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Operation BEYOND THE HORIZON ~ Spain

An Inmarsat techician sets up SatComs outside the Spanish FOB during Op BEYOND THE HORIZON [©BM]
BEYOND THE HORIZON is a SatCom solutions ‘roadshow’ organised by Inmarsat to demonstrate mobile solutions for Special Forces and Security Agencies, writes Bob Morrison.

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Last month, in the week between attending DSEI in London and covering Exercise RAPID TRIDENT near Lviv, we were granted the privilege of attending the Spanish leg of the tour where Inmarsat‘s regional partner Satlink and five other technology partners demonstrated different scenarios involving mobile Satellite Communications solutions to an elite group of Police, Military and Government Security Agency experts.

Some of the two dozen specialist Government & Military guests being briefed at the start of Op BTH [©BM]

To showcase the latest technological developments in this specialist and critical field, with specific focus on both the individual SpecOps operative in the field and small teams deployed in remote areas where normal voice and/or data communications can be at best dodgy and at worst non-existent, Inmarsat and Satlink set up both an improvised Tactical HQ (TacHQ) and a small Forward Operating Base (FOB) in a rural location. Two mobile units, one static and the other out on patrol, were made available for the invited operatives, two lightweight manpack sets were used to demonstrate communications in the field beyond line of site, monitored unmanned perimeter security was set up around the FOB, communications links were established with large and small Unmanned Aerial Vehicles or UAVs monitoring the area, links were set up with a maritime patrol craft (even though our location north of Madrid was hundreds of kilometres from the sea) and real-time voice and data communications were initiated with an Operational Headquarters in Norway.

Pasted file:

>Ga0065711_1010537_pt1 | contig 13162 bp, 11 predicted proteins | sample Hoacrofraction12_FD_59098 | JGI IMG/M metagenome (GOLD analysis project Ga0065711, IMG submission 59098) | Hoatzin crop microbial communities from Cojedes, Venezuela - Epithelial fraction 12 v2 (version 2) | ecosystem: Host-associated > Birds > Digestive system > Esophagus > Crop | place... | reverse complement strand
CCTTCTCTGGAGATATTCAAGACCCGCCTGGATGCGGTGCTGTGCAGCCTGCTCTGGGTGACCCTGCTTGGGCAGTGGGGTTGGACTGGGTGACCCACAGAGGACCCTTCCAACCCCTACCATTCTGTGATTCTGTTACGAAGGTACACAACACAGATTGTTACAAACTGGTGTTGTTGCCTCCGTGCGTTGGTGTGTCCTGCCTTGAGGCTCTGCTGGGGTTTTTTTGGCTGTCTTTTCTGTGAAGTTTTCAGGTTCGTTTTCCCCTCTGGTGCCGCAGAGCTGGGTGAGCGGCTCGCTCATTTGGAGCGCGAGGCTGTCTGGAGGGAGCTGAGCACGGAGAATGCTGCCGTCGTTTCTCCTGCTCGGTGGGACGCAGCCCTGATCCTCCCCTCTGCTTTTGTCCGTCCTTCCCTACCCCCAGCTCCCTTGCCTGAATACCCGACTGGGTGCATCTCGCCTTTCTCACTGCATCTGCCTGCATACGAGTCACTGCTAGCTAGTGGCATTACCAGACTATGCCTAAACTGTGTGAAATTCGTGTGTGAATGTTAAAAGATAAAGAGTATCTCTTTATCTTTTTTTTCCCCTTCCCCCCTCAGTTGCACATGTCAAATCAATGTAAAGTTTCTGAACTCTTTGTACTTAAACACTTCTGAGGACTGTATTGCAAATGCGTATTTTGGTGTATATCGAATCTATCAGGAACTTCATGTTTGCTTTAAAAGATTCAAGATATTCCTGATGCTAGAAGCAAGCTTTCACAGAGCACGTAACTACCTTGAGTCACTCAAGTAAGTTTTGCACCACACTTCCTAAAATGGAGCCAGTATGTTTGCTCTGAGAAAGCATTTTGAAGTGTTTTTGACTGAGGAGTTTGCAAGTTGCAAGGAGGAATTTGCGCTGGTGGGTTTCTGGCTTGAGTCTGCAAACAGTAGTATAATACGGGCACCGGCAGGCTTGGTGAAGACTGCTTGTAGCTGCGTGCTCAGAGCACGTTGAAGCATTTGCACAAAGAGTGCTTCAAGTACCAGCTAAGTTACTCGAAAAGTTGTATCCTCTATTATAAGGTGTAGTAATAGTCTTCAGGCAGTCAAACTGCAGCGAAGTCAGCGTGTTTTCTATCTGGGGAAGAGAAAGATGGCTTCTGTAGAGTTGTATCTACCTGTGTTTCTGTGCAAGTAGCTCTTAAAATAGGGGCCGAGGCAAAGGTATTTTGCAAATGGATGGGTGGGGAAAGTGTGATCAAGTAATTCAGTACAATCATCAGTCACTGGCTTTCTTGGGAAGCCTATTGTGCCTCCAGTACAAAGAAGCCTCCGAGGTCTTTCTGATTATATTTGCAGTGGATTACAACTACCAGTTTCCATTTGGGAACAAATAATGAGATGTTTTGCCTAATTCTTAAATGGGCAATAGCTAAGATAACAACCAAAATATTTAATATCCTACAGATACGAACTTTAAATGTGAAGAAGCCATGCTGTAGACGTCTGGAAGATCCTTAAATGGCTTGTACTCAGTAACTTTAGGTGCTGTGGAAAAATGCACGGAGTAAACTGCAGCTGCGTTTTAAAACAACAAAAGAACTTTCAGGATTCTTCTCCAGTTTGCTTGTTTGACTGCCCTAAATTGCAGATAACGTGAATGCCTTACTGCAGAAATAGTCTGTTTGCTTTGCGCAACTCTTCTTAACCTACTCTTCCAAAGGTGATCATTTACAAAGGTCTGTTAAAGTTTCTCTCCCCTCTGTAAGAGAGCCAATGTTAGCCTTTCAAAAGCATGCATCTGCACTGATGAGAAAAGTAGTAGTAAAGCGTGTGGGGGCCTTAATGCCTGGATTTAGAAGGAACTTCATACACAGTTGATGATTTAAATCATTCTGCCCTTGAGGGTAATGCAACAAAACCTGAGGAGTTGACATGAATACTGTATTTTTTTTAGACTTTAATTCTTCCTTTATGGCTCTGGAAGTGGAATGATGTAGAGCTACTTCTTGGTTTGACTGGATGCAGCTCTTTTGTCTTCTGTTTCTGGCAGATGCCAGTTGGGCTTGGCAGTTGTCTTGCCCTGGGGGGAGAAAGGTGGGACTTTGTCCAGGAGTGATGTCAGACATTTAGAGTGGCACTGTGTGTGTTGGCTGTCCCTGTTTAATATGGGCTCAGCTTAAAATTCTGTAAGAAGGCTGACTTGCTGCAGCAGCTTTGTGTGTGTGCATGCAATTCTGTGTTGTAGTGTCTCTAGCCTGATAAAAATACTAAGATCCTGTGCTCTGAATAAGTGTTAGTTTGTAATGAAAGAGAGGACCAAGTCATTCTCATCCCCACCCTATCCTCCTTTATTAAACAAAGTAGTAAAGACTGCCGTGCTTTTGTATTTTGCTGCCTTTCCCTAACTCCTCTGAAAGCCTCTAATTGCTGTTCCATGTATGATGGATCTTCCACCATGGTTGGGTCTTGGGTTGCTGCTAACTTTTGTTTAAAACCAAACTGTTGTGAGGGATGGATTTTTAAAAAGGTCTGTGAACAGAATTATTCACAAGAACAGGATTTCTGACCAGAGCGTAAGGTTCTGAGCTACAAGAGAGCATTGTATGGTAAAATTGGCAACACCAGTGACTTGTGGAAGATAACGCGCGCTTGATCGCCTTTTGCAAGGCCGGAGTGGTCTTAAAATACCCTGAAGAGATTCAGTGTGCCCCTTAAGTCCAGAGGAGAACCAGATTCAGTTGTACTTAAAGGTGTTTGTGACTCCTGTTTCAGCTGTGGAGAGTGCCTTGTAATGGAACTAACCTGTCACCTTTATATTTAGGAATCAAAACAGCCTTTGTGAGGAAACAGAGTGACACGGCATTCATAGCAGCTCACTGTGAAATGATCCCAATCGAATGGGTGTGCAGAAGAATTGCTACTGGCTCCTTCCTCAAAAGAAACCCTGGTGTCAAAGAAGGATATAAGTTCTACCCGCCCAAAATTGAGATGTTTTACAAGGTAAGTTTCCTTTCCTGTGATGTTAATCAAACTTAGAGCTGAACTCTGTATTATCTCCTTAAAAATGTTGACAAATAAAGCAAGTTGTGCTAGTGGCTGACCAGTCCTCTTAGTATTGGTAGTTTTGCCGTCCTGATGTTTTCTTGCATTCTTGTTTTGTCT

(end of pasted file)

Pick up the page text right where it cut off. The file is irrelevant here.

Inmarsat team member with manpack – the radio, SlingShot and antenna weigh just 2kg [©BM]

Almost everything we saw during Op BEYOND THE HORIZON was Unrestricted as it is the electronics and the miniaturisation inside, not the boxes themselves, that are the secret bits. Indeed the radio sets and laptop computers used were mostly commercial off-the-shelf (COTS) units as it is the plug-in boxes and the antennae, along with Inmarsat’s geostationary satellites, which are the sneaky-beaky bits; however we were asked to obscure and screens and serial numbers we caught on camera. Additionally, as most of the attendees (who, with the exception of a couple of military officers and two Unidad Militar de Emergencias personnel, were out of uniform) are involved in the SpecOps or Government Security Agencies fields we were asked to obscure faces on OpSec and PerSec grounds.

Mobile patrol ~ magnetic dish on the roof can be fixed on the underside for covert operations [©BM]

To get a feel for Op BTH, which since late summer has been touring a number of European countries or regions but which I had been previously unable to attend, I pitched up during set-up day expecting it to be as chaotic as other Defence & Security or Special Operations expos usually are in the build-up to opening day. When I arrived at the rural location to the north of Madrid, specifically chosen for its hilly terrain which would hinder line of sight communications, a small team from Inmarsat’s Spanish partners Satlink was erecting a couple of military tents to act as the TacHQ and FOB at locations a few hundred metres apart and separated by a rocky ridge, but there was no sign of the technicians from the seven companies who would be assembling and operating the comms equipment over the next couple of days. It transpired they were travelling to the demo from across Europe, carrying pretty much everything the needed (other than a back-up generator) with them in rucksacks, hard cases and laptop bags but all would be with us by late morning. For the record, the entire set-up was operational by mid-afternoon and satellite-monitored perimeter security had been set up to keep everything secure overnight.